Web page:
I did really well in my A Levels and went onto university. There my symptoms got worse and I was vomiting 4-5 times a day. I was also diagnosed with depression and was taking tablets for this. I did on occasions open up to health care professionals about my eating issues. If I trusted them that was. The reality was I was hugely ashamed of my behaviour. It was completely at odds to the image that I was trying to portray to the world of this sorted academic who had it all together. The other thing that frustrated me was that the questions that doctors would ask me did not make sense. They would ask me what my “triggers” were and why I did what I did. The truth was that I didn’t know what triggered it. I would be fine one minute and then it was like somebody had flicked a switch and I would find myself with my head down the toilet. I also felt that my childhood had been “fine”. Yes, bad things had happened but I had no real feelings about these episodes one way or another.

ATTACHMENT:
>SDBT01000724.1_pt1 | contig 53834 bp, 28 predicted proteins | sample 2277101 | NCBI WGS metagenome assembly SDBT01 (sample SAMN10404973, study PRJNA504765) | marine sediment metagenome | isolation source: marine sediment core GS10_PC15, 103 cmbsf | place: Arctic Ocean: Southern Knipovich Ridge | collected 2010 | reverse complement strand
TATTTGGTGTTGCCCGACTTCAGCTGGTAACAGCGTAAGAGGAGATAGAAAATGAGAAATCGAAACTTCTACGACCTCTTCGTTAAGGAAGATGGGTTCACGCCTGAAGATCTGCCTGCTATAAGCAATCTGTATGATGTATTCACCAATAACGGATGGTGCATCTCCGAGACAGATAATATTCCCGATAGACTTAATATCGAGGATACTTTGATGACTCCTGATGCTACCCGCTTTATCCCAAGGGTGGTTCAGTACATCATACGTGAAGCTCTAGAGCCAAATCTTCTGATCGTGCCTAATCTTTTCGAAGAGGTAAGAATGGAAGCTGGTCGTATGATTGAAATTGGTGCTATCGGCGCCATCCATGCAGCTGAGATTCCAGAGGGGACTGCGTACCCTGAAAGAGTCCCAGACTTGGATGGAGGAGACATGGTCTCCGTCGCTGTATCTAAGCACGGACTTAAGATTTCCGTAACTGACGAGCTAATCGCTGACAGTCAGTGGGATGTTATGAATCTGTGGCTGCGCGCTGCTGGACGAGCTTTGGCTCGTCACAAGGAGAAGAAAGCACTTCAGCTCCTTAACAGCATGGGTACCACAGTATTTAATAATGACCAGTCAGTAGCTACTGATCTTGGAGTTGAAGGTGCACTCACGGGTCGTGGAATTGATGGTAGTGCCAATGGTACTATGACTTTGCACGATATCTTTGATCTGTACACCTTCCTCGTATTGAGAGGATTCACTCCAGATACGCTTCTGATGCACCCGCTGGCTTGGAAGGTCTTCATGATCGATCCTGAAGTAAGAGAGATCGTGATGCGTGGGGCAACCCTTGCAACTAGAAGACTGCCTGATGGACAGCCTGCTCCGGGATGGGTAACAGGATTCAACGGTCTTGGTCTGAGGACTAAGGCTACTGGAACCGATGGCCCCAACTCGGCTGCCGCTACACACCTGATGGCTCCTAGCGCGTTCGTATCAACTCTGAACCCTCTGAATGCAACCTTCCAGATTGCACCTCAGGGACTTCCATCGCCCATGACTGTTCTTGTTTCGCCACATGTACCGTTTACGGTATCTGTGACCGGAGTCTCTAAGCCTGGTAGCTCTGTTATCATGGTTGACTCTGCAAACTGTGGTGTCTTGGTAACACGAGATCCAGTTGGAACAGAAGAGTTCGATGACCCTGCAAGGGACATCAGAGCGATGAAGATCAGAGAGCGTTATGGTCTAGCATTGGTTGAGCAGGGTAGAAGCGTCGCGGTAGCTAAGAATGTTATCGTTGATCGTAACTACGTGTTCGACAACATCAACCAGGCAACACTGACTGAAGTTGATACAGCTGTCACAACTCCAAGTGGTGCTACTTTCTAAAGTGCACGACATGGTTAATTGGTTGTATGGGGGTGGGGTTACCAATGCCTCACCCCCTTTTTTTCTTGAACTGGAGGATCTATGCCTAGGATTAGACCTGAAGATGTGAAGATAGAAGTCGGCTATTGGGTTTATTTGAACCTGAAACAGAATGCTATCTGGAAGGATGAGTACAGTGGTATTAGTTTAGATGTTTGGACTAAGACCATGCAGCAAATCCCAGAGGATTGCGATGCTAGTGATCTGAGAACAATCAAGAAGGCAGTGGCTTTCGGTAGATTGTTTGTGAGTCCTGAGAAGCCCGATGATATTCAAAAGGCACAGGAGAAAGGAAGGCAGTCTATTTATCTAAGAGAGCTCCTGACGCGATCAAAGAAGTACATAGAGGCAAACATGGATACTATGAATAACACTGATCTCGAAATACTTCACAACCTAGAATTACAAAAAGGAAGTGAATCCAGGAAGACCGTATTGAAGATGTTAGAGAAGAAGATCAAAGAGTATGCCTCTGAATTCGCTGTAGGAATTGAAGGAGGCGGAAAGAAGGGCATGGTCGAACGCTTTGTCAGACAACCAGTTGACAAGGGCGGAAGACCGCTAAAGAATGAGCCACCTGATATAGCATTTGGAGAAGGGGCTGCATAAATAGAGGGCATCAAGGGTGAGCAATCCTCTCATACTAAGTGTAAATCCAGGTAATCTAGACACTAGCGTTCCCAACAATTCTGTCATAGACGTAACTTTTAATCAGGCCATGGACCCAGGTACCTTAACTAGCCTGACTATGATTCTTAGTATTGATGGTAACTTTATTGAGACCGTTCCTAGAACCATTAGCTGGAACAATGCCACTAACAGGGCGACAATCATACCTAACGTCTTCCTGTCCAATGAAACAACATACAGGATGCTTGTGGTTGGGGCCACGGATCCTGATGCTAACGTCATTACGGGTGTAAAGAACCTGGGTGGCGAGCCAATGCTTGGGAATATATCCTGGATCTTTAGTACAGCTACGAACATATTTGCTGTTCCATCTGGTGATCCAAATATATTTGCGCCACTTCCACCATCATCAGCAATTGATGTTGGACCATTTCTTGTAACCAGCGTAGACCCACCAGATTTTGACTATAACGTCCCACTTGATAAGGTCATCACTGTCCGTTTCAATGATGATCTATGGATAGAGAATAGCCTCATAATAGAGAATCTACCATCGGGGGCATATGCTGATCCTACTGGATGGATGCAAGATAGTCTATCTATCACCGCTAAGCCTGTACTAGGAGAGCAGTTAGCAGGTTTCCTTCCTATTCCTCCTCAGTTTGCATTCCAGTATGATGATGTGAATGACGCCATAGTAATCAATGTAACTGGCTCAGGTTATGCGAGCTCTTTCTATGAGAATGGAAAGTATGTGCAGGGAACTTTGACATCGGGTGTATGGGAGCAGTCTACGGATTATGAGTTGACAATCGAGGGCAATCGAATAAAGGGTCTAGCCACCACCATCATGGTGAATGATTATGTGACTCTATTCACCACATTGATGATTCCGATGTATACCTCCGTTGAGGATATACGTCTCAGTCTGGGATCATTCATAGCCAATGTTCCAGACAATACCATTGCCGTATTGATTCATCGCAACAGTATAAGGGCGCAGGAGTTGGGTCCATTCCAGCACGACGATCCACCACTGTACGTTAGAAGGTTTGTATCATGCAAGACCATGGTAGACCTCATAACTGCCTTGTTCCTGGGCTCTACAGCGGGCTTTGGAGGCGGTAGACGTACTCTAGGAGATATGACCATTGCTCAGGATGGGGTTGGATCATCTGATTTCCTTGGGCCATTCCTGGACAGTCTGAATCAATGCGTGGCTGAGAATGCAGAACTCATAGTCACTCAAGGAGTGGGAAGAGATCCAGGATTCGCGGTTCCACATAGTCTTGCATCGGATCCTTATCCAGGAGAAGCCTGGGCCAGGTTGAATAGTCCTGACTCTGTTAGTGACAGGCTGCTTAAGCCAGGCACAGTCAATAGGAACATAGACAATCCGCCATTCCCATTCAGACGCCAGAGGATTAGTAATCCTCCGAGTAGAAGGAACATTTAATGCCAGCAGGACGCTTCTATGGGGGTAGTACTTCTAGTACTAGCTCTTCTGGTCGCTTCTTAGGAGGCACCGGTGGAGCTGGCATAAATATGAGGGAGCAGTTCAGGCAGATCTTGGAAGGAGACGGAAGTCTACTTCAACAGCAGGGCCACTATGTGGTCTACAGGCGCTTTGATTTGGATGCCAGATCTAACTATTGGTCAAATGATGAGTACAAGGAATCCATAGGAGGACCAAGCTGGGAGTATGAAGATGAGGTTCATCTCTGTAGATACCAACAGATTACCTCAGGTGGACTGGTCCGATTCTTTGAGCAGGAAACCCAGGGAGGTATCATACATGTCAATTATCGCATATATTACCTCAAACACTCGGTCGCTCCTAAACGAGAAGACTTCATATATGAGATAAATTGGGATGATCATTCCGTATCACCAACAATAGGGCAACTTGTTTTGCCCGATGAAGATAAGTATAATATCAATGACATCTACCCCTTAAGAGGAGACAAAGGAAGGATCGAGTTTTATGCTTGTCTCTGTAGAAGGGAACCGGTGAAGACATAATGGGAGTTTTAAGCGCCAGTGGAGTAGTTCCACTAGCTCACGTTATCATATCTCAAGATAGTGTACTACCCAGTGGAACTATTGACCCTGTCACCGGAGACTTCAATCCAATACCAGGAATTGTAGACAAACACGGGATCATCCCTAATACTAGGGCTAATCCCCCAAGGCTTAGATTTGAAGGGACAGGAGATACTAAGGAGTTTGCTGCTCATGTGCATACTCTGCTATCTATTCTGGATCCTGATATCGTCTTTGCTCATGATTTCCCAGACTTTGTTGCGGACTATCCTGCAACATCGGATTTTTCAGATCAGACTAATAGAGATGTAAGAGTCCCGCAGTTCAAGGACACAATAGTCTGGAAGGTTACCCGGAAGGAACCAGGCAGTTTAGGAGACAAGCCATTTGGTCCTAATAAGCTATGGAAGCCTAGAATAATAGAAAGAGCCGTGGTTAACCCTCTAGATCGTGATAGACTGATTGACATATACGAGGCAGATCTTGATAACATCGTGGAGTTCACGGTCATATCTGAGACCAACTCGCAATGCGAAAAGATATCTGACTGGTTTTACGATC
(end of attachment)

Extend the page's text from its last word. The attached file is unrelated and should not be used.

I met my first boyfriend at university. He was controlling, and a bit of a git. I was raped on on a couple of occasions and I tolerated it because I didn’t want to lose him. Eventually the relationship ended and looking back on it now, that was a huge blessing. The eating behaviour escalated at this time and this was the first time I started to notice patterns. It was worse with stress and better when I was more comfortable. I like to see this time as the beginning of my recovery as I started to see the driving forces behind what was going on. This made it far less scary. It’s much easier to change if you can see what’s kind of going on underneath.

So that was the depressing part of my story. I wanted to tell it because it’s part of my journey and it feels more authentic to do so. I did seek help from the NHS and the tablets for depression probably helped a bit.  I had this burning desire to fix it once and for all. I’ve always been a bit of a bugger with getting stuff done. If I was a dog, I would be one of those snappy ones that is always around the ankles. I find it hard to let stuff go and I like a challenge.